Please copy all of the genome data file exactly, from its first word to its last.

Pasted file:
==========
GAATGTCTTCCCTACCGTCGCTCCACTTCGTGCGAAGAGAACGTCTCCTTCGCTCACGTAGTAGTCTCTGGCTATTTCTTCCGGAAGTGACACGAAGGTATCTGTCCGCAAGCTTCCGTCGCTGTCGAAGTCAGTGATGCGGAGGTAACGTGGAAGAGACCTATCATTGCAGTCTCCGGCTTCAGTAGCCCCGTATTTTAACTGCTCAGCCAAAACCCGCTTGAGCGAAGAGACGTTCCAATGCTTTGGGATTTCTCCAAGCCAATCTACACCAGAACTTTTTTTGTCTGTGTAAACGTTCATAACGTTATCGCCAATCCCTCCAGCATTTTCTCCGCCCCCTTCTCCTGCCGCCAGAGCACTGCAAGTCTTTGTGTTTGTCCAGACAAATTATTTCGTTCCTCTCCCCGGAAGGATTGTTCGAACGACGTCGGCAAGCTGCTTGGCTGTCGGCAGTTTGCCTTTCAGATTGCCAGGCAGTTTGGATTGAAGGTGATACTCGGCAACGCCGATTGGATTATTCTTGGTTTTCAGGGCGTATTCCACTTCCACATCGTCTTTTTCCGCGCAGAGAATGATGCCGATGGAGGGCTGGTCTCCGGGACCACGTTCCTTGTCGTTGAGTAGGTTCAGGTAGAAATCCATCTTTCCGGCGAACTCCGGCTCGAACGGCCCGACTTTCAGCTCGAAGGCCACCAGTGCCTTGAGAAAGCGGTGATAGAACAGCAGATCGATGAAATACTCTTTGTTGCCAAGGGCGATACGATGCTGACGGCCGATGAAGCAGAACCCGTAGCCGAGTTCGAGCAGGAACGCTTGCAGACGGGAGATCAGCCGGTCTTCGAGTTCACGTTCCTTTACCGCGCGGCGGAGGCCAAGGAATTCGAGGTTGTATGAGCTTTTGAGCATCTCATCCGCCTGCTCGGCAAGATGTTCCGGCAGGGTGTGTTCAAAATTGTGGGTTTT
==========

GAATGTCTTCCCTACCGTCGCTCCACTTCGTGCGAAGAGAACGTCTCCTTCGCTCACGTAGTAGTCTCTGGCTATTTCTTCCGGAAGTGACACGAAGGTATCTGTCCGCAAGCTTCCGTCGCTGTCGAAGTCAGTGATGCGGAGGTAACGTGGAAGAGACCTATCATTGCAGTCTCCGGCTTCAGTAGCCCCGTATTTTAACTGCTCAGCCAAAACCCGCTTGAGCGAAGAGACGTTCCAATGCTTTGGGATTTCTCCAAGCCAATCTACACCAGAACTTTTTTTGTCTGTGTAAACGTTCATAACGTTATCGCCAATCCCTCCAGCATTTTCTCCGCCCCCTTCTCCTGCCGCCAGAGCACTGCAAGTCTTTGTGTTTGTCCAGACAAATTATTTCGTTCCTCTCCCCGGAAGGATTGTTCGAACGACGTCGGCAAGCTGCTTGGCTGTCGGCAGTTTGCCTTTCAGATTGCCAGGCAGTTTGGATTGAAGGTGATACTCGGCAACGCCGATTGGATTATTCTTGGTTTTCAGGGCGTATTCCACTTCCACATCGTCTTTTTCCGCGCAGAGAATGATGCCGATGGAGGGCTGGTCTCCGGGACCACGTTCCTTGTCGTTGAGTAGGTTCAGGTAGAAATCCATCTTTCCGGCGAACTCCGGCTCGAACGGCCCGACTTTCAGCTCGAAGGCCACCAGTGCCTTGAGAAAGCGGTGATAGAACAGCAGATCGATGAAATACTCTTTGTTGCCAAGGGCGATACGATGCTGACGGCCGATGAAGCAGAACCCGTAGCCGAGTTCGAGCAGGAACGCTTGCAGACGGGAGATCAGCCGGTCTTCGAGTTCACGTTCCTTTACCGCGCGGCGGAGGCCAAGGAATTCGAGGTTGTATGAGCTTTTGAGCATCTCATCCGCCTGCTCGGCAAGATGTTCCGGCAGGGTGTGTTCAAAATTGTGGGTTTT